Covid-19 Vaccines

Learn some quick facts about the efficacy, safety, and similarities between the three COVID-19 vaccines.

June 10, 2021

Covid-19 Vaccines

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Efficacy of Covid-19 Vaccines

All COVID-19 vaccines authorized for use in prevention of COVID-19 are efficacious. Clinical trials have shown the Pfizer BioNTech, Moderna, and Johnson and Johnson (Janssen) COVID-19 vaccines are 95%, 94.1%, and 66.3% effective against the virus, respectively. Vaccine efficacy represents the percent reduction in disease occurrence.

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Safety of Covid-19 Vaccines

All three (3) available COVID-19 vaccines have a similar common adverse effects. These adverse effects are generally mild to moderate. They include injection site reactions, fatigue, headache, muscle/joint pain, chills, fever, diarrhea, and nausea. In those vaccines that require two (2) doses, an increase in adverse effects is common after the second dose.

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Similarities & Differences

Just like any other vaccine, all COVID-19 vaccines do not give you the disease. Two (2) doses are needed for both mRNA vaccines (Pfizer-BioNTech and Moderna) and one (1) dose is needed for the DNA vaccine (Johnson and Johnson (Janssen)). The Pfizer-BioNTech COVID-19 vaccine can be given to those 12 and older, whereas the Moderna and Johnson and Johnson (Janssen) vaccine can only be given to those 18 and older.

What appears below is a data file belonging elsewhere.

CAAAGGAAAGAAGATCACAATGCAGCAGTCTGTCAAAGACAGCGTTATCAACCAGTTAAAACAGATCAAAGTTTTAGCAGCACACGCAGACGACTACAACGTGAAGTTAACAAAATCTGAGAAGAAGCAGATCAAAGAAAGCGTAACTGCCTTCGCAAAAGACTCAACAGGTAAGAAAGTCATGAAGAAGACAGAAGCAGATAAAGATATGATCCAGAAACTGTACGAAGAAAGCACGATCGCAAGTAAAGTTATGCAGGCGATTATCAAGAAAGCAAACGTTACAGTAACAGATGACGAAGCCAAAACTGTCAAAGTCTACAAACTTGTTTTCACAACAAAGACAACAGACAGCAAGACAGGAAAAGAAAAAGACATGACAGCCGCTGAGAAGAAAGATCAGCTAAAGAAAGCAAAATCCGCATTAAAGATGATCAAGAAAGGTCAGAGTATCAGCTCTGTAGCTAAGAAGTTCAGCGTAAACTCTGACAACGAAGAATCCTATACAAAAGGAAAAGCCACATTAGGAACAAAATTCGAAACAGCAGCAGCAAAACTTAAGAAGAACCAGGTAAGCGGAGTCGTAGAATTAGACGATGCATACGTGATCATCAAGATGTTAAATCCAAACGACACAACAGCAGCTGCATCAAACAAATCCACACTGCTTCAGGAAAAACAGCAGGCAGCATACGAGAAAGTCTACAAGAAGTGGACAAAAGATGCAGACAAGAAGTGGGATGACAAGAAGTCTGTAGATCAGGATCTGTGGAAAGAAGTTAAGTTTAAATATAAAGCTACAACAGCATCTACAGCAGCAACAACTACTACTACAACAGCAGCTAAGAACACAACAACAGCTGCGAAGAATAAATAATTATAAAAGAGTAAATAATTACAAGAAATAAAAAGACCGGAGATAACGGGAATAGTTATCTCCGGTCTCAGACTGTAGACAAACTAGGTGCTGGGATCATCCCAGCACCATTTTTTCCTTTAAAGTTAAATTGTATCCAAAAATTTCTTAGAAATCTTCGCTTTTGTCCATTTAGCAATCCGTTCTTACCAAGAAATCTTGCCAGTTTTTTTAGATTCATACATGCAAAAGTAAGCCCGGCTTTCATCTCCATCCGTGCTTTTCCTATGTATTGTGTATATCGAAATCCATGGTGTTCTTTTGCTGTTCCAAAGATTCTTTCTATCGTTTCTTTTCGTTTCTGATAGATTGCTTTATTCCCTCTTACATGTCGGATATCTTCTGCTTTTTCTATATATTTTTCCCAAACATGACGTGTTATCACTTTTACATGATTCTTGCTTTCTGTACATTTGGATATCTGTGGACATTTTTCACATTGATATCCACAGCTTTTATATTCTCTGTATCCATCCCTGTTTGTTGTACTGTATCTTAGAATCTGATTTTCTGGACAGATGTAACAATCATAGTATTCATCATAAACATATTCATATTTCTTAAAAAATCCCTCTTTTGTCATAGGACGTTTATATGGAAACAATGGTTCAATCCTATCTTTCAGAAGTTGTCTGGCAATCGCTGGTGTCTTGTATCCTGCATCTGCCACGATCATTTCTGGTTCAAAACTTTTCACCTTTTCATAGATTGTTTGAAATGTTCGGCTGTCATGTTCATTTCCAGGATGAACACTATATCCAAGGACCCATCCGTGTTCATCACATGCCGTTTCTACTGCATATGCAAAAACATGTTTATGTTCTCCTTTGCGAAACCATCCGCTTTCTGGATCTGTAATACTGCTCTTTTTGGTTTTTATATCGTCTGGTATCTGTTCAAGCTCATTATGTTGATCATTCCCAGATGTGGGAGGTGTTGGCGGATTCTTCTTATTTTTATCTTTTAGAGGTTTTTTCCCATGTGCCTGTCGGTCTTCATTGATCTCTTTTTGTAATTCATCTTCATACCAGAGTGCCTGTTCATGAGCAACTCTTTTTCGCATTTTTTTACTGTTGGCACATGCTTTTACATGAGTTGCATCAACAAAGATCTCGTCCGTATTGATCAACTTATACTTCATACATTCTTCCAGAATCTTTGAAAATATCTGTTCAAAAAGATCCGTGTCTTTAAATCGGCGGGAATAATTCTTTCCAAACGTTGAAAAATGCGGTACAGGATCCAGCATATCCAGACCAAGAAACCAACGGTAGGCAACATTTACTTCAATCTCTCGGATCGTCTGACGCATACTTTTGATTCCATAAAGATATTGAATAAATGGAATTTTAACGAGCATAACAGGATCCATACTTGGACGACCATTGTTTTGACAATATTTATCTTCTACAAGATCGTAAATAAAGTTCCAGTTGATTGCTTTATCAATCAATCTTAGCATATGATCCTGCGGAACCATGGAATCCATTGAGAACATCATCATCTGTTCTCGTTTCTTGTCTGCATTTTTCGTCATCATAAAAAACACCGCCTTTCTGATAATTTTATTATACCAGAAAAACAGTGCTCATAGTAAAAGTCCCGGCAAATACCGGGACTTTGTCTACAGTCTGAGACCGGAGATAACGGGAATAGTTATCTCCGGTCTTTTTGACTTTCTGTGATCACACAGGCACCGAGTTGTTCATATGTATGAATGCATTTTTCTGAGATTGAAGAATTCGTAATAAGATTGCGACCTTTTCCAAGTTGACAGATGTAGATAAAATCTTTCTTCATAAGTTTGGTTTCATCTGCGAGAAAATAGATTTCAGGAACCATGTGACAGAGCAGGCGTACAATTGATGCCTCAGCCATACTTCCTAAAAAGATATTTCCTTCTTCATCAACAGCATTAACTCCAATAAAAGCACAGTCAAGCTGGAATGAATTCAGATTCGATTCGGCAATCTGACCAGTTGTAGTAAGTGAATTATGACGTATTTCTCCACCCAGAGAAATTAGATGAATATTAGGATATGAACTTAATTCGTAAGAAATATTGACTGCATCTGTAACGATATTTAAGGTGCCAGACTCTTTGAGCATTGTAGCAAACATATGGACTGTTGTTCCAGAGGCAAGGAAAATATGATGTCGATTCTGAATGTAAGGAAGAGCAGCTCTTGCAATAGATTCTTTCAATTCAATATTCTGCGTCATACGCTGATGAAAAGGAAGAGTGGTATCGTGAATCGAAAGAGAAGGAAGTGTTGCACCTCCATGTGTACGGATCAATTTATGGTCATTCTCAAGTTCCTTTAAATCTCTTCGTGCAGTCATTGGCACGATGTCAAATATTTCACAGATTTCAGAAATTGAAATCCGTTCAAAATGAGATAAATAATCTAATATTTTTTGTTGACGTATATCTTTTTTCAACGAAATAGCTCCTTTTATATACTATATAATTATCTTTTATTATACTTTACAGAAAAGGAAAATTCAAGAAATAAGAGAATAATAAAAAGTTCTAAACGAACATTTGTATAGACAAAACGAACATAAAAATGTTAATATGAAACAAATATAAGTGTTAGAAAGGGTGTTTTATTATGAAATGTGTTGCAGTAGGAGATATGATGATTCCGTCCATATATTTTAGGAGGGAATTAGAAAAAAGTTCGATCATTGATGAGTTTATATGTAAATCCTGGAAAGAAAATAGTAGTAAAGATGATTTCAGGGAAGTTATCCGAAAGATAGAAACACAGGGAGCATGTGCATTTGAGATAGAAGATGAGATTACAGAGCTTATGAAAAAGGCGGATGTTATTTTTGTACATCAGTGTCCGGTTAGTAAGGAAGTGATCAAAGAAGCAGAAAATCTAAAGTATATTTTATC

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Special Populations

Any of the available COVID-19 vaccines can be offered to people who are pregnant or breastfeeding. Pregnant women are at increased risk for severe illness from COVID-19, and they may be at increased risk of adverse pregnancy outcomes. Currently, there are limited data on the safety of COVID-19 vaccines in pregnant women, but experts believe the vaccines are unlikely to pose a specific risk. Studies in animals receiving a COVID-19 vaccine before or during pregnancy found no safety concerns. COVID-19 vaccines have not been studied in lactating people; however, the vaccines are not thought to be a risk to lactating people or breastfeeding infants.

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Recent Events

Reports of a rare and severe type of blood clot (thrombosis with thrombocytopenia syndrome (TTS)) with the Johnson and Johnson (Janssen) COVID-19 vaccine have been observed in women < 50 years old. These cases are extremely rare, and the CDC and FDA still recommend the use of the Johnson and Johnson (Janssen) vaccine. This adverse effect has NOT been reported with the Moderna or Pfizer-BioNTech COVID-19 vaccines.

This guide has been provided for general information purposes only and is not intended to be used as medical advice. If you have any specific questions regarding your own circumstances, please contact your health provider directly.


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